Sunday 24 May 2009

Greek Muslims punished for asking justice

As protests continued unabated over the desecration of the Noble Qur'an by a Greek policeman, Muslim immigrants are calling for bringing the officer to justice for insulting the Muslim holy book.

"We want to live here in peace," an Egyptian immigrant, who identified himself as Said told Reuters.

"We don't want trouble but we want the policeman to be punished."

Hundreds of Muslim immigrants took to the streets of the capital Athens for the second consecutive day to protest the destruction of the Qur'an by a policeman.

Chanting "Allah is great", the protestors carried banners reading "Hands off immigrants" and holding up copies of the Noble Qur'an.

Clashes erupted between the angry protestors and police, injuring seven immigrants and seven policemen. Police said 46 protesters were arrested.

The protestors were outraged by reports that during police checks at a Syrian-owned coffee shop on Wednesday, an officer took a customer's Qur'an, tore it up, threw it on the floor and stomped on it.

"Immigrants are outraged," Vasso Akrivou, a member of the group Expel Racism, told Agence France-Presse (AFP).

"The incident on Wednesday was the straw that broke the camel's back."

Clashes have erupted between police and predominantly Muslim protesters in Athens, the Greek capital.

About 1,000 protesters took to the streets on Friday following reports that a police officer tore up a Quran, the Muslim holy book, belonging to an Iraqi immigrant while checking his identity papers.

Greek riot police fired tear gas after scores of the protesters began pelting officers with sticks and stones outside parliament.

"They started throwing rocks and sticks at police guarding parliament and the officers responded with tear gas and percussion bombs," a police official said.

The protest was the second since the alleged incident.

Police said unknown assailants smashed the shop's windows and poured gasoline inside before igniting it.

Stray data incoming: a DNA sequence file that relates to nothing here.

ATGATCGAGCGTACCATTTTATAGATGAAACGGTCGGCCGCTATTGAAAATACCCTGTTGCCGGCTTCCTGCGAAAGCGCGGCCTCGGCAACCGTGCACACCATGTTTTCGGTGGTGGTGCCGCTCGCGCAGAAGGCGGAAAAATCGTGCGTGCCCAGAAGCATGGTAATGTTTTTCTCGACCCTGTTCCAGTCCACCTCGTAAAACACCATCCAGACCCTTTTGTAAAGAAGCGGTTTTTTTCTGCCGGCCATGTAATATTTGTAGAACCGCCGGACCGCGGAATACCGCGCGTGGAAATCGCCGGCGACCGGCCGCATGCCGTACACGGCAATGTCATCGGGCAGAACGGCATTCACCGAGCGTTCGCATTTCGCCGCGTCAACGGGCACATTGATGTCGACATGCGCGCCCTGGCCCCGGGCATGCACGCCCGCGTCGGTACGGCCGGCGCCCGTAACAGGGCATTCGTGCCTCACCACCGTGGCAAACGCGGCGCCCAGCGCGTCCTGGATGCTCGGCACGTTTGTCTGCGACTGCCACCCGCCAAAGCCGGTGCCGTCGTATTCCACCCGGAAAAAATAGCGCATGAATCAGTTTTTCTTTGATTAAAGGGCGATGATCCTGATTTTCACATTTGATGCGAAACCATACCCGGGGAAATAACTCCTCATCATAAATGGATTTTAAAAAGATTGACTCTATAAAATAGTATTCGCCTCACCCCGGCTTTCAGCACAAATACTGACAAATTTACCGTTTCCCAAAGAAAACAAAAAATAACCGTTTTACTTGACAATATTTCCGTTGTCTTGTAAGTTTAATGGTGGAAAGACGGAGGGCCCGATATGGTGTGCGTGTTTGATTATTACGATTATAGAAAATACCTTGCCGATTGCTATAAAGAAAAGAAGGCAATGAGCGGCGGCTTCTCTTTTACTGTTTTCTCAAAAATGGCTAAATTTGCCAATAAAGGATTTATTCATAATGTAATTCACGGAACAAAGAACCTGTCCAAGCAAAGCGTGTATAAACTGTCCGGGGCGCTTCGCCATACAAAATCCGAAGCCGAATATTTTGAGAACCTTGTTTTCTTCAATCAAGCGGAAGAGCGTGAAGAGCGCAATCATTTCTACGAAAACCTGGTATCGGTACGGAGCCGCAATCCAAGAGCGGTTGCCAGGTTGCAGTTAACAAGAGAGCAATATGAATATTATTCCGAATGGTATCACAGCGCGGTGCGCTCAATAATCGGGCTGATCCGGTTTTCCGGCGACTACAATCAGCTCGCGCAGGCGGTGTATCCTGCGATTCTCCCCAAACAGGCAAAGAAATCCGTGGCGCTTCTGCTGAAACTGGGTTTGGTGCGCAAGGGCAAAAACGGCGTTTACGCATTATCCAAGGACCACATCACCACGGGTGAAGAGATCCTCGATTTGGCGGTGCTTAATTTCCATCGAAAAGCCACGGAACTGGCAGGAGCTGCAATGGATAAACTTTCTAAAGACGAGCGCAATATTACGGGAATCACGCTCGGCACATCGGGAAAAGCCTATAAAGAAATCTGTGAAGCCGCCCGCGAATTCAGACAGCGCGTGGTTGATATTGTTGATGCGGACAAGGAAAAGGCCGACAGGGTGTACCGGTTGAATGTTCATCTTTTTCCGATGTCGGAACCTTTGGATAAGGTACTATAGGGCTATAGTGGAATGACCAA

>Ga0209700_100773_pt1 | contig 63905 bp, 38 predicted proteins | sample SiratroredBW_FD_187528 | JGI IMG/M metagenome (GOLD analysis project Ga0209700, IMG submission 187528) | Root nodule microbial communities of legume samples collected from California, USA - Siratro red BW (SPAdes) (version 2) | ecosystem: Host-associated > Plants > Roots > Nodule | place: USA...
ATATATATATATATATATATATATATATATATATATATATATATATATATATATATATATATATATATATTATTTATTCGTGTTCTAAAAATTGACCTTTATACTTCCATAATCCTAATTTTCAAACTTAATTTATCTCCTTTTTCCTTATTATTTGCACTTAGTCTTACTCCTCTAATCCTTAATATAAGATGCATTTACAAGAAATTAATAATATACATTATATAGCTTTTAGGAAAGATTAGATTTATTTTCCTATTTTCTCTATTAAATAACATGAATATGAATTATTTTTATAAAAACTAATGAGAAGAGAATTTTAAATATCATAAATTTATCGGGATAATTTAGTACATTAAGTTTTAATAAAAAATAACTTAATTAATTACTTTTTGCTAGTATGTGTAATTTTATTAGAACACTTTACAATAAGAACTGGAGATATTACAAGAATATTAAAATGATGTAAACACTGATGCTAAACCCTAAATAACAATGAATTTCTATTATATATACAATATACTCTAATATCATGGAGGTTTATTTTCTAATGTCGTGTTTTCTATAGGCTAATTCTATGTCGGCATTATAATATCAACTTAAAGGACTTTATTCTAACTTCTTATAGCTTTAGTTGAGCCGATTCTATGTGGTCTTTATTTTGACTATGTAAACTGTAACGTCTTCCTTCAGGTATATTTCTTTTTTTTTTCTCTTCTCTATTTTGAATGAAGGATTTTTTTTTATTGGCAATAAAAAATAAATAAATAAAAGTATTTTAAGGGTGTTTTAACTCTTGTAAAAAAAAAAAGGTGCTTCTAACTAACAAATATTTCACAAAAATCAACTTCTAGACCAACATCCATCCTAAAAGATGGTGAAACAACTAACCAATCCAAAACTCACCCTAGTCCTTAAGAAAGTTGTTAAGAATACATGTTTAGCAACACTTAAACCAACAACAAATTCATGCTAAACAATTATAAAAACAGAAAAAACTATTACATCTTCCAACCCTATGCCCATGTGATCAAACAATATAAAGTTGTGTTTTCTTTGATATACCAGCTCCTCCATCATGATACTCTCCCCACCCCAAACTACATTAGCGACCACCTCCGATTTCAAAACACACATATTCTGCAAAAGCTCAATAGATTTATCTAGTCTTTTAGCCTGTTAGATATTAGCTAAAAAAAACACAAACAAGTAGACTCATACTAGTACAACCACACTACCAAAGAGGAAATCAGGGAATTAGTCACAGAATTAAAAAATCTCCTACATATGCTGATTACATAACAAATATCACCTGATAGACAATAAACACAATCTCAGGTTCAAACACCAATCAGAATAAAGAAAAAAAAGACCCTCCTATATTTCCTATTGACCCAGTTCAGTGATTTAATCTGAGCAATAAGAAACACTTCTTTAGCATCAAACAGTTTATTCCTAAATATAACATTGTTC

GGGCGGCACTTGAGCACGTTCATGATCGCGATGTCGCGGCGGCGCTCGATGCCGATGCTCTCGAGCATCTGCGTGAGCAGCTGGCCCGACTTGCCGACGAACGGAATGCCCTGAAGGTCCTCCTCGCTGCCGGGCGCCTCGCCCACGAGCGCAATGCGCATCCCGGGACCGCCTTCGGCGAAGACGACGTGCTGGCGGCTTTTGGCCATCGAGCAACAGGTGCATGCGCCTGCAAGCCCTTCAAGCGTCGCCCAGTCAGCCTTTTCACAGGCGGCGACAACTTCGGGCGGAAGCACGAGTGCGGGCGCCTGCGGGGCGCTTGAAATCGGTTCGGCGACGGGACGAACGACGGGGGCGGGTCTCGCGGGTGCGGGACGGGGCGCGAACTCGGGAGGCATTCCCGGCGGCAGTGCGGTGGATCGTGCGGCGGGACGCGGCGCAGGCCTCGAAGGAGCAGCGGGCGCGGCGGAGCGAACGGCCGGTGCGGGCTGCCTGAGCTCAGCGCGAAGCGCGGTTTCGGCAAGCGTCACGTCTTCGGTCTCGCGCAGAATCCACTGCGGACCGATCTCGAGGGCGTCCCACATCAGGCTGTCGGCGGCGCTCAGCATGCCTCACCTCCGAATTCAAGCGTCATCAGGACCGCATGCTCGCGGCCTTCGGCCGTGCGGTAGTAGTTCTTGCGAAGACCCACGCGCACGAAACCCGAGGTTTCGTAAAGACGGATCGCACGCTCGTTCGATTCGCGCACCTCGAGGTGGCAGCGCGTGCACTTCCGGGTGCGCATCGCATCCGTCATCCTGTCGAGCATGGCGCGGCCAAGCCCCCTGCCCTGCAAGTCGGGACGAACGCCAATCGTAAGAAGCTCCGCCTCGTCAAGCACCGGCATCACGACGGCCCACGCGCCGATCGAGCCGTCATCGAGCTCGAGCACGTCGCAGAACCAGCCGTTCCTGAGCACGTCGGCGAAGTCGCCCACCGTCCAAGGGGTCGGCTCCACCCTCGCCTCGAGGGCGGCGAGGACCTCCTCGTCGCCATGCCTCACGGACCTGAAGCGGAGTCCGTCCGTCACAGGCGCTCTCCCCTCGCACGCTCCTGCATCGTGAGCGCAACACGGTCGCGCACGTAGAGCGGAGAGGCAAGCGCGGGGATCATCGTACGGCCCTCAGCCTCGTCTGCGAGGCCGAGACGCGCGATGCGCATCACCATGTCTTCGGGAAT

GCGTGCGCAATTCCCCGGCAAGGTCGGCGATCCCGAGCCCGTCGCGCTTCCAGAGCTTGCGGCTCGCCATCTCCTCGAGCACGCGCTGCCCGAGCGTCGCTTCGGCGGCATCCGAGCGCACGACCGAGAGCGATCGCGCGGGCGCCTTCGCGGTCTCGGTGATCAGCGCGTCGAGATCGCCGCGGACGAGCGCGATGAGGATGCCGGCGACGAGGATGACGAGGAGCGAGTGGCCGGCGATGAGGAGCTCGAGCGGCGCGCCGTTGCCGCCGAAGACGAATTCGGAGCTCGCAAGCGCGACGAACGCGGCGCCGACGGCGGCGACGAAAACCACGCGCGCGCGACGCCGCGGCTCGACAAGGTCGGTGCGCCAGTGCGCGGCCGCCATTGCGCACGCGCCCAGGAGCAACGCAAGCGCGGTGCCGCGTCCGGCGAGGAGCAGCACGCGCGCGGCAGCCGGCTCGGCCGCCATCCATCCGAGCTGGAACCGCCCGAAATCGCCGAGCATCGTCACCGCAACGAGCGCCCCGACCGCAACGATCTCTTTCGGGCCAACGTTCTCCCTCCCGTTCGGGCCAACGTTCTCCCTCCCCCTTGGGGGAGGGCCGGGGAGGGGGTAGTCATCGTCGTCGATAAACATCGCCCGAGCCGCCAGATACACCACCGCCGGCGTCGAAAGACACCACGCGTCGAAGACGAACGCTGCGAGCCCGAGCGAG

The attack came a day after clashes between more than 1,000 Muslim protesters and Greek police in central Athens, after the police allegedly desecrated a copy of the Koran.

The Greek police has opened an investigation into the allegations.

Police also used tear gas to disperse protesters who were throwing dustbins and stones on Thursday while a car was damaged during the clashes.

Greece is faced with a daily influx of immigrants from Asia via Turkey, many of whom are trying to reach Western Europe. Rights groups have complained of cases of police brutality against immigrants.

Interior ministry figures for 2008 show that more than 146,000 illegal immigrants were arrested in Greece, of whom 57,000 had arrived from Turkey.

The total number of illegal immigrants living in Greece is estimated to be 250,000, most of them Albanian nationals.

Many Muslims in Athens use abandoned factories and converted coffee shops as makeshift prayer houses. Some Muslim groups have complained of police brutality and poor treatment by officials in the past.

Athens is the only European capital which does not have a proper mosque or cemetery to serve its Muslim population. There are more than 300,000 Muslims living in Athens, mainly from various parts of northern Africa and Pakistan.

At present, the only operating mosques in Greece are in the north-eastern region of Thrace, home to some 100,000 Muslims.

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